Published on June 7th, 2010 | by Helen Calder3
Doctor Who – The Adventure Games: City of the Daleks
Creating a great Doctor Who game was never going to be easy. The potential user base is so huge that it’s bound to be impossible to cater to everyone. However this is a pretty good stab at it.
First let’s talk about what it’s not. It’s not a huge sandbox of a game. It’s small and the plot runs on rails. There are puzzles but it’s not a classic puzzler. It’s not a First Person Shooter, though some of the sneaking will be familiar to FPS fans. It’s not a platformer as you can’t fall off stuff but some of the three dimensional puzzle solving is similar. It’s is very much it’s own thing and what it mostly resembles is an episode of Doctor Who.
And it would make a pretty good episode of Doctor Who. It starts very well. There is some lovely dialogue between Amy and the Doctor in the TARDIS leading up to that great staple of Classic Who: stepping out of the TARDIS to find that they are definitely not where they expected to be. This moment is then topped by wonderful “Ooh crap!” moment that I wont spoil for you and into the opening titles. The actual plot is simple but engaging. The Daleks are messing with the fundamental nature of time in a way that makes the Doctor very cross and threatens the continuing existence of the Universe. It’s up to the Doctor and Amy Pond to stop them and this is where the player comes in.
The basic mechanic of the game is a like a simplified FPS crossed with a point and click adventure. You explore your 3D environment by moving the Doctor and/or Amy around using the mouse or the cursor keys. You interact with your environment by right clicking whenever something glows. If you get stuck you can talk to Amy or hit the Esc key to pause and be reminded of your current objective. You can pick things up and combine them with other objects in your environment and the Doctor always carries his Sonic Screwdriver.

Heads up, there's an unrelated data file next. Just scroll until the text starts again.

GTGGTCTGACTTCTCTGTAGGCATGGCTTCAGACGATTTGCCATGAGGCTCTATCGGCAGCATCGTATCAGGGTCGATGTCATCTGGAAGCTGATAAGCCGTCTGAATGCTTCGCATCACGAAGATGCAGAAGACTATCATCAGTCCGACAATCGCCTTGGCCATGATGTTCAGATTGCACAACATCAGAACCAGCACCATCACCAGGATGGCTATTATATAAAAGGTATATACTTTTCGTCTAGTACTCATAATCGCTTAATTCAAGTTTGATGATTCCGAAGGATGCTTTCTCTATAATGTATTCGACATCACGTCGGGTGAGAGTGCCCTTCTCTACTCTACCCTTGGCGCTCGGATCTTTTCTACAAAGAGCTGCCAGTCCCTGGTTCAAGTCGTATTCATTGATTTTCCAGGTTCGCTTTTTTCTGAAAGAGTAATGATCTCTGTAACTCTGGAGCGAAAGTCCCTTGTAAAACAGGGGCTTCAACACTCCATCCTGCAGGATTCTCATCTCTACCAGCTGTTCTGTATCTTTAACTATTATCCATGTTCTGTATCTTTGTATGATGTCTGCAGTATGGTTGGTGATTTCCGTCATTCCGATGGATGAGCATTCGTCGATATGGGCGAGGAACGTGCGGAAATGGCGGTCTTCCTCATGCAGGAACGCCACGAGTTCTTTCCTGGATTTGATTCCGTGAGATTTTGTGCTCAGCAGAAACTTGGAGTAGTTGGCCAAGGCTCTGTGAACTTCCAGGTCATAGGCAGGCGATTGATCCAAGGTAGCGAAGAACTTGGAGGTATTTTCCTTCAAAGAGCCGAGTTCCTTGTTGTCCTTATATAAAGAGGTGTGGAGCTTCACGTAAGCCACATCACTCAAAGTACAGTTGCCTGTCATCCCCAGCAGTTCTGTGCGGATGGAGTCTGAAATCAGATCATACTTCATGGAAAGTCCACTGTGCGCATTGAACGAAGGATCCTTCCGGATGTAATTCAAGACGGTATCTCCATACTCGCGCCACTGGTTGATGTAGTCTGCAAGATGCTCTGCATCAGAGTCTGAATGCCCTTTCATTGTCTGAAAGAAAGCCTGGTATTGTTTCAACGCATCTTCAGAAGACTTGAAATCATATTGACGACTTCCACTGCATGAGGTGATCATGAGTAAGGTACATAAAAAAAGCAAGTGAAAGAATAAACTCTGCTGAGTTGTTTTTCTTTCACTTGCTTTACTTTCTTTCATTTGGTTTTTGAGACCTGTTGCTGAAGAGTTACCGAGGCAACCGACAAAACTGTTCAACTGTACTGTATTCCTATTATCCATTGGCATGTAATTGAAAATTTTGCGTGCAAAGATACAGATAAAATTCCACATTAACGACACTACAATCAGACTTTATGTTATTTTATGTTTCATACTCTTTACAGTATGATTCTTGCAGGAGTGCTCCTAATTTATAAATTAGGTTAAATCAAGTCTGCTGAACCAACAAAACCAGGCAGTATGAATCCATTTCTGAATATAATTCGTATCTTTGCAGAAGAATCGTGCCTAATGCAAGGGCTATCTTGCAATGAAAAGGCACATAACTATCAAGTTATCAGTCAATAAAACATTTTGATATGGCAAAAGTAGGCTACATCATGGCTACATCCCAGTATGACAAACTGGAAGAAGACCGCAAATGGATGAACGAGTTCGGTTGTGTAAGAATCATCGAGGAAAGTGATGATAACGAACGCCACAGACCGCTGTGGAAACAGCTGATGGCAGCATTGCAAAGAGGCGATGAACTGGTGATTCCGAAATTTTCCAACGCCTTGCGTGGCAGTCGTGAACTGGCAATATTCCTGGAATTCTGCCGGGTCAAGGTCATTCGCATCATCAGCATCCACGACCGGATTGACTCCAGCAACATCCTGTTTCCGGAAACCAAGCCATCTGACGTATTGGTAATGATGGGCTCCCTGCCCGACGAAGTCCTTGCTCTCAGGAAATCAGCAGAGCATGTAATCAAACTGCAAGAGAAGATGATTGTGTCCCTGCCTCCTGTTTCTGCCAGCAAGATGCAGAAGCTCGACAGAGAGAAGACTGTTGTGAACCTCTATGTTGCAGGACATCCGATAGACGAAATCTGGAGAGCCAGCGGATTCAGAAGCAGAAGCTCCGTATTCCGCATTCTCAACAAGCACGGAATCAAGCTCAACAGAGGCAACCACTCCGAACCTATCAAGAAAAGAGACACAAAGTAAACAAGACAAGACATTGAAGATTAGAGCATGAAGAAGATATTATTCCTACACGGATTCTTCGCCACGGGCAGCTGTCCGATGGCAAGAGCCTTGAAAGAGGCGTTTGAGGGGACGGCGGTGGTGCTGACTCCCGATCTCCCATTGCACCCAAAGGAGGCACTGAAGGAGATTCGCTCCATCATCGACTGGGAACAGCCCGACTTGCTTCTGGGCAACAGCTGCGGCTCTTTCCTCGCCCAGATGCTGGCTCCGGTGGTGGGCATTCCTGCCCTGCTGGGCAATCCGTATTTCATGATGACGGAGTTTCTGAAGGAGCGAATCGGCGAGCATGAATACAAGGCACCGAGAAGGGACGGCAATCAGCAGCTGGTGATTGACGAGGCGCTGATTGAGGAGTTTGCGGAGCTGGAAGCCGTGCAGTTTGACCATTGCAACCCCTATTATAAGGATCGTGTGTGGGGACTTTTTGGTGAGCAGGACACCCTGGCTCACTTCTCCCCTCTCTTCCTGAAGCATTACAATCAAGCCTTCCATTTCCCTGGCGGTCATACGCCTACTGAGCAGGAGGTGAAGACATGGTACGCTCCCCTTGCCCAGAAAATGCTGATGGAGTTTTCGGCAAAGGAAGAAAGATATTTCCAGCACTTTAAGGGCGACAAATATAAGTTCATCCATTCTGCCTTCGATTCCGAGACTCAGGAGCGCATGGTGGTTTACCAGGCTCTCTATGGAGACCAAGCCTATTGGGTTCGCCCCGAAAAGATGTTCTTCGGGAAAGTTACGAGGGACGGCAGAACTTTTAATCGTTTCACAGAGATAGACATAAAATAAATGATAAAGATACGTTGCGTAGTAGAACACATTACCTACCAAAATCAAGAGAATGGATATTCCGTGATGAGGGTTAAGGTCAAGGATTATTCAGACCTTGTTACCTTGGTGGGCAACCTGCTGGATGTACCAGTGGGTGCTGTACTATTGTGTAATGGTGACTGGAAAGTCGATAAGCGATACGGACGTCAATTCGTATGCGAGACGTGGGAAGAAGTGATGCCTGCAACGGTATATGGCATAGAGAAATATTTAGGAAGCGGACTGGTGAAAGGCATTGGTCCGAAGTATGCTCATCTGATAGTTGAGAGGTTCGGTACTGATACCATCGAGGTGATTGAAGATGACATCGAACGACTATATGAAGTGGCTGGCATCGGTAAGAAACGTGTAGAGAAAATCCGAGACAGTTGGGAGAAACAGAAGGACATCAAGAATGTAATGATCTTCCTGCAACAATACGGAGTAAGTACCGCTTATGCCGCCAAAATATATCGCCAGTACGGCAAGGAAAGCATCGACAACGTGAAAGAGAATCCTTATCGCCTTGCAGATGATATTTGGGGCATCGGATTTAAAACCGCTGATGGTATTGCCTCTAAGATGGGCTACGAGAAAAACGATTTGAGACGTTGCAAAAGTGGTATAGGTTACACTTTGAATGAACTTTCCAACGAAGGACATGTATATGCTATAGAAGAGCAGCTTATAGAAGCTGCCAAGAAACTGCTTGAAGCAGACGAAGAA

Some objects simply move the Doctor and the plot along but some trigger much more complicated interactions. This is the puzzle element of the game. I play a lot of puzzle games and I was expecting the puzzle element to be one of the weaker areas. After all many of the gamers will be young or inexperienced. The puzzles were fairly well integrated and well explained. At no point did I find myself unsure of what I was supposed to be doing. However these puzzles are not easy. The first puzzle, re-wiring a an electrical panel, took me a good 20 minutes on my own. When I re-played it with my son he easily understood how the puzzle should work but found it very hard to crack. If he had been playing alone he might have given up.
But not everything that you can interact with has anything to do with the plot. This is Doctor Who after all. It’s not just thrilling science fiction it’s educational. Some objects don’t help advance the plot but instead trigger facts. You can learn about history, science and classic Doctor Who. There are also ‘collectables’ – virtual cards featuring previous Doctors, enemies, friends, and companions.
Let’s get technical. Will it run on your system? Actually it probably will unless you are using a netbook. The download page has its own system checker which seems to be fairly reliable. I first tried the game on my netbook and although the netbook exceeded the minimum specs the game didn’t so much run on it as crawl. Next I tried my old laptop which passed the system check easily (much to my surprise as it’s practically steam powered). The game ran surprisingly well. If you too have an older machine then I would suggest defragging the hard drive after downloading the game and turning off everything that runs in the background.
So you’ve downloaded the game and you’ve got it running. Will you enjoy it? I think so. I certainly did and so did my kids. Even with minimal quality graphics it’s absolutely gorgeous. The sound is stunning and the music perfect. The voice acting is everything you’d expect from the BBC. The animation is good. The game play is exhilarating and infuriating by turns, but mostly in a good way. Perhaps the most impressive thing is the way the whole thing integrates. The puzzles make sense and you care enough about the plot to want to succeed and when you hear that triumphant music it feels great. Even the frustration of being shot by the Daleks again feels kind of good when it stops. Though I think my kids learned a few new words.
I have very few criticisms and it seems churlish to mention those at all when the game is free but here goes. Some of the puzzles are repetitive, too hard for younger gamers and there’s no way to skip them. There’s also no way to skip the cut scenes. Many will feel there is too much sneaking around and not enough running down corridors but some will find that pleasingly reminiscent of Classic Who. It’s really annoying when Amy or the Doctor get hung up on any object more than six inches high but at least they can’t fall off things.